Gilmore Piano Festival Strides Ahead


The Irving S. Gilmore Piano Festival commissioned a piece by Tyshawn Sorey that premiered in Kalamazoo, Michigan, this spring.

(Photo: Courtesy Tyshawn Sorey)

The in-person interfacing of jazz and classical music was back on display for the first time in four years. With streaming options available, hearty customers and lovers of live music came out in droves to enjoy the Irving S. Gilmore Piano Festival (formally known as the Gilmore Keyboard Festival), an all-indoor rite of spring that southwest Michigan has been enjoying in various locales every other year since the late ’80s. This year’s event took place in Kalamazoo, with 28 local venues getting in on the action.

Things got off to a bumpy start. Headliner Herbie Hancock’s fest-opening appearance was canceled due to COVID among band members. (The concert has been rescheduled for Sept. 23.) In the end, the festival had a jazz bookend worthy of its name with Diana Krall and her quartet performing three weeks later at Miller Auditorium.

Despite the absence of other equally big-name jazz talent, there were mighty fine performances turned in by not just jazz artists but some nice crossover shows as well. NPR Music host, pianist and educator Lara Downes held a lecture/demo entitled “The Long Road Home: A Pianist’s American Journey,” which showcased her rise as a performer, activist and arts advocate with a special focus on the music and stories of Black composers. Other, more off-kilter shows came from Sandbox Percussion with composer Conor Hanick. One was a major highlight was the group’s riveting, stop-the-clocks Gilmore-commissioned performance of a work by Tyshawn Sorey. It was a stunning display of discipline, memory, coordination, use of space and piano as percussion instrument, offering offsetting vibes, gongs and water-glass/tape loop “bells,” all of it synchronized.

Another delightful surprise was theremin artist, pianist and Haken Continuum player Rob Schwimmer’s lively mix of banter, Great American Songbook fodder and movie soundtrack music (e.g., “Moon River” into “Goldfinger”), some avant garde and classical. Highlight: his natural rendering of John Coltrane’s balladic “After The Rain,” on theremin, no less. Mention also should be made of the festival-wide performances of Lady Day at Emerson’s Bar and Grill, at Farmer’s Alley Theatre, with Alexis J. Roston as Billie Holiday and pianist Abdul Hamid Royal. Laced with a run-through of 20th century American history as personally experienced by a Black African-American woman performer, Roston’s delivery left me wondering: Could her riveting show (perhaps toned-down) ever see the light of day in today’s testy public-school environment?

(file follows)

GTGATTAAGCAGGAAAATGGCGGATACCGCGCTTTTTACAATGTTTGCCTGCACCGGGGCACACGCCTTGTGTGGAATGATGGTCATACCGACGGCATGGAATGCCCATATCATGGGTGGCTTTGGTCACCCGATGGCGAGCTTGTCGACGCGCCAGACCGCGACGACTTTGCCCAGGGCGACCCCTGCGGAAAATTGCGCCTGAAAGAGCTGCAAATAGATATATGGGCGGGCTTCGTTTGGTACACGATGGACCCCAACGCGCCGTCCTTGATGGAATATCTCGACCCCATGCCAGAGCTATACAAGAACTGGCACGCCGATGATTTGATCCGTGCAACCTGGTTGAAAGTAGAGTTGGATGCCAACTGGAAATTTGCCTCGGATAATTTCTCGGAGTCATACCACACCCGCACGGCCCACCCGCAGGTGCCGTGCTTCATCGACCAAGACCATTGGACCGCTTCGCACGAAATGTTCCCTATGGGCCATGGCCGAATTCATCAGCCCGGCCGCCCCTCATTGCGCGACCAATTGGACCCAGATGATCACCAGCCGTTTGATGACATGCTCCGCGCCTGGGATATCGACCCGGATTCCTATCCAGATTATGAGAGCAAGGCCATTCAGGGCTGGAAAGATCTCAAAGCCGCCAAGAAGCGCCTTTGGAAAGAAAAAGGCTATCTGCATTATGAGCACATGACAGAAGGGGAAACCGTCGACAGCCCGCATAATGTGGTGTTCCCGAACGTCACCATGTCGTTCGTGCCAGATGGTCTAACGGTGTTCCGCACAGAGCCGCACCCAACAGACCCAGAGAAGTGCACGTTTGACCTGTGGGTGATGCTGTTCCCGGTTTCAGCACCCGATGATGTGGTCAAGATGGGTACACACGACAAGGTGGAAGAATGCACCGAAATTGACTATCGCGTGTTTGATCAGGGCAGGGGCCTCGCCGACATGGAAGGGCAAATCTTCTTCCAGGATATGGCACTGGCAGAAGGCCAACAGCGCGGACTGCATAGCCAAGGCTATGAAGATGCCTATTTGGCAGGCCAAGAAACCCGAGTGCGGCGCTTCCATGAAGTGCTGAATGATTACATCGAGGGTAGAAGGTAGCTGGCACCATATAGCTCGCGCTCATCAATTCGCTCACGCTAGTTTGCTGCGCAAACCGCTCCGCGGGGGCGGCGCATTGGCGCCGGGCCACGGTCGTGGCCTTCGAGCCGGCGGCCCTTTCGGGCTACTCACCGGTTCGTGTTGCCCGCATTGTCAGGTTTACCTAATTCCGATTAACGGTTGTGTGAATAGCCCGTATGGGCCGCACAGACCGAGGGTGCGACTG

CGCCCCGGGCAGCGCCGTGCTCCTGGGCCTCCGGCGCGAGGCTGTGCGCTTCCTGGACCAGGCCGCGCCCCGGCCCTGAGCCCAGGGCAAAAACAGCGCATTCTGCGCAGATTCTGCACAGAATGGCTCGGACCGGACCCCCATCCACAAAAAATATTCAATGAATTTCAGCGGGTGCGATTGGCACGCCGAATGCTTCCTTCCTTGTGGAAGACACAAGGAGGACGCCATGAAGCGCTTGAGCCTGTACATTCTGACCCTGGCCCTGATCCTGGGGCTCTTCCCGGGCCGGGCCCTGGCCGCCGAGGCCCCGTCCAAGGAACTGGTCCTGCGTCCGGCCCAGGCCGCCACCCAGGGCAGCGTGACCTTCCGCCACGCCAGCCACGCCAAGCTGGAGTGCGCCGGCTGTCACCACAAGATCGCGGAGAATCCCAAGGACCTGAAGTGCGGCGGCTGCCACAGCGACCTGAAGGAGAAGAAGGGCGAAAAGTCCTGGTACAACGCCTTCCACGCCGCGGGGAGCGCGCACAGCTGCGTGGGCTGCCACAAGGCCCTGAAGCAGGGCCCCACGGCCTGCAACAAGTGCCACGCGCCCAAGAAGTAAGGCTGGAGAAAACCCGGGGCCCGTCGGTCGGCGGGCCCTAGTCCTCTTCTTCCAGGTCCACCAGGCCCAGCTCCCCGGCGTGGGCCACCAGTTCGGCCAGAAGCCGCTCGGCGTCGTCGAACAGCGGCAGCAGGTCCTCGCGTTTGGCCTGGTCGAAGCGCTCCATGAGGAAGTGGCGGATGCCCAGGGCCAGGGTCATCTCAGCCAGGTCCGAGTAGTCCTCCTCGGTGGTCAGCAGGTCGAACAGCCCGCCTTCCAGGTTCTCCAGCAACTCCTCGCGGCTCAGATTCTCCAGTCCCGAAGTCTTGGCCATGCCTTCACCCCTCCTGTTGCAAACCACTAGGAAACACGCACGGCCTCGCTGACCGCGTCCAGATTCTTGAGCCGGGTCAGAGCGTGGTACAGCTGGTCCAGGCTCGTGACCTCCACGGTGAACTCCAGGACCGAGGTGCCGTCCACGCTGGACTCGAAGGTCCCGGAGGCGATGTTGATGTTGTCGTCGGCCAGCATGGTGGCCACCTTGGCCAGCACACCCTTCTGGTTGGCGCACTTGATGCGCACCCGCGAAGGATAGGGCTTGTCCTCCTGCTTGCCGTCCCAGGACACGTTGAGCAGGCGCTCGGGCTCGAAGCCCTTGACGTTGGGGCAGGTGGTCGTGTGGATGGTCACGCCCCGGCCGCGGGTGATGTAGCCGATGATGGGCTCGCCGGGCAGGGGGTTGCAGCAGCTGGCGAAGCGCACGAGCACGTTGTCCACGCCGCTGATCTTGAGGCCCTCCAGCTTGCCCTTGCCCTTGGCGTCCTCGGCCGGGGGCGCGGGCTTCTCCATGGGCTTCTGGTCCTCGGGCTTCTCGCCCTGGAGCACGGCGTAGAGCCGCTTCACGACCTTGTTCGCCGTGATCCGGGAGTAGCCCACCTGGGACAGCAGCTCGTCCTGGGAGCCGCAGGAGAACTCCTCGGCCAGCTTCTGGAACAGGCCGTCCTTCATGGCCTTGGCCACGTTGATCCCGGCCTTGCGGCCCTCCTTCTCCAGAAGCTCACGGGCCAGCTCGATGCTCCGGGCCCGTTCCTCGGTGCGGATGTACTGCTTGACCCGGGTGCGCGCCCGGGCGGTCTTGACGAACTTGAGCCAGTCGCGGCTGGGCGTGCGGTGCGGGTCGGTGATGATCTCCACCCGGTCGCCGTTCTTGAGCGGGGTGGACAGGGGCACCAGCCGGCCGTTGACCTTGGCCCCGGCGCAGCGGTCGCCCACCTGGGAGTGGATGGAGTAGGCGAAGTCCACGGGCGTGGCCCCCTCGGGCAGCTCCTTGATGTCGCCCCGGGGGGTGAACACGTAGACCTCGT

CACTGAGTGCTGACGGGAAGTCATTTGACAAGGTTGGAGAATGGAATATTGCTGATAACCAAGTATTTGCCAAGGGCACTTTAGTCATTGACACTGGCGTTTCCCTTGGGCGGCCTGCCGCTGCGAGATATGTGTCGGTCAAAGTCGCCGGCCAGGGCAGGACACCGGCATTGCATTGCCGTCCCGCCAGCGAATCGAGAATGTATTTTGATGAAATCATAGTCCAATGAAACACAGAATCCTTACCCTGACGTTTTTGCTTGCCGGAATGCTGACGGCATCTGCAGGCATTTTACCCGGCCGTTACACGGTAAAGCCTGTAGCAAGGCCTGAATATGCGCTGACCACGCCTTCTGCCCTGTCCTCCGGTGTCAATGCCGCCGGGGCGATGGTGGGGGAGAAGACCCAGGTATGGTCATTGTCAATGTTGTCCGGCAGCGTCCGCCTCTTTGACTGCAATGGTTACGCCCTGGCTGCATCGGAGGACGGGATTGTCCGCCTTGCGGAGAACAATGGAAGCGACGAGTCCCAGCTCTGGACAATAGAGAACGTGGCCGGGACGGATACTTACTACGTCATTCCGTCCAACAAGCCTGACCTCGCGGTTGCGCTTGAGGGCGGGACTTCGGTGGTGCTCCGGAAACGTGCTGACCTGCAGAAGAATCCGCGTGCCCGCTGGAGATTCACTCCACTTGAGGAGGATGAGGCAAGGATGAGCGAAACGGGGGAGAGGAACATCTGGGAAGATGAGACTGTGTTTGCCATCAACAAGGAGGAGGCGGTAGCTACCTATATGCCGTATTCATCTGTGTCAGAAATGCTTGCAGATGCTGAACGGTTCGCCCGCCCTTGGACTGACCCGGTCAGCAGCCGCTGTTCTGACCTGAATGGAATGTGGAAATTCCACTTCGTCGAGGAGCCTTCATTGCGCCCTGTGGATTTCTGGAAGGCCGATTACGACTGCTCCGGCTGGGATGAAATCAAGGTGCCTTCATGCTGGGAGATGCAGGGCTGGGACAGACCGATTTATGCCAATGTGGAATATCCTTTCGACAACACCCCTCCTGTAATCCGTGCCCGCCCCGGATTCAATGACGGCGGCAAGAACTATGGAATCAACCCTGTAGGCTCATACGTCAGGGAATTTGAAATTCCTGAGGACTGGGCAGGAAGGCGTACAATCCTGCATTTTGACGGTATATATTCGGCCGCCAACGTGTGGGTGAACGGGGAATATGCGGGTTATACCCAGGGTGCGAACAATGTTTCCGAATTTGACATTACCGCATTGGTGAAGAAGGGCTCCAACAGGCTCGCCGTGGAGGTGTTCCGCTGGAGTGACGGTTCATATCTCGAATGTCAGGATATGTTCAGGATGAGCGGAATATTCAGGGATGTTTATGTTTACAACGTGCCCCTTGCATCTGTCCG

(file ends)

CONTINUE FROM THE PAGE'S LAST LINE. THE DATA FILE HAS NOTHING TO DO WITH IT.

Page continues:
The jazz bona fides came, with one exception, via the piano trio format, starting with Fred Hersch, bassist Drew Gress and drummer Eric McPherson at the D. Terry Williams Theatre on the campus of Western Michigan University. Hersch simmered as he dwelled on Thelonious Monk’s “’Round Midnight” melody, teasing out its beauty, along with an equally dreamy “Moon And Sand,” the keyboard seemingly weightless, bass and drums joining as one. A typically quirky “Blue Monk” led to a delicate solo-piano encore of“The Nearness Of You” that left this full house sighing. One of a handful of jazz shows at Bell’s Eccentric Cafe, Emmet Cohen’s trio set offered funkiness and choppy starts and stops to standards such as “Surrey With The Fringe On Top” and “Cherokee.” They looked rad, but played it right down the middle.

Other standout performances included Sullivan Fortner’s early afternoon trio set at the Civic, where the music of Monk (“Evidence”), Bud Powell and Bobby Hutcherson (“Little B’s Poem”) shared space with generous Ahmad Jamal-type grooves, reaching deep with a dreamy “The Peacocks” and an equally slow and upending “I’m A Fool To Want You,” offset with some lively, Bobby McFerrin-style crowd engagement. Other Civic noontime shows included local faves Tri-Fi, with pianist Matthew Fries, drummer Keith Hall and bassist Phil Palombi (in from New York). With Palombi serving as anchor, and Fries keeping up with the very active Hall, there were uptempo jaunts (“Cross Country”), straightahead swing, a hats-off tribute of Palombi’s with the gently swinging “LaFaro,” it all ending with the peppy, busy “Grace” shifting between 3/4 and 4/4 as if the song, like the song’s namesake, couldn’t make up its mind.

That exception to the jazz trio was delivered by pianist Donal Fox, also at the Civic. A true melding of jazz and classical technique, Fox’s bluesy, meditative and virtuosic style found its best expression with Duke Ellington’s ruminative “Reflections In D,” ending with a pulse. In a lunch-crowd setting, suddenly there were two encores, where there had been none. Dan Tepfer’s trio was impressive in its contrasting program of all arranged music. Bypassing the mix of variable songs, his trio with bassist Shawn Conley and drummer Jochen Rueckert performed a suite based on Stravinsky’s Pulcinella, written in 1920 as a neoclassical ballet. Indeed, jazz met classical in its most complete form here. Rueckert’s use of mallets, sticks and brushes were a standout. DB

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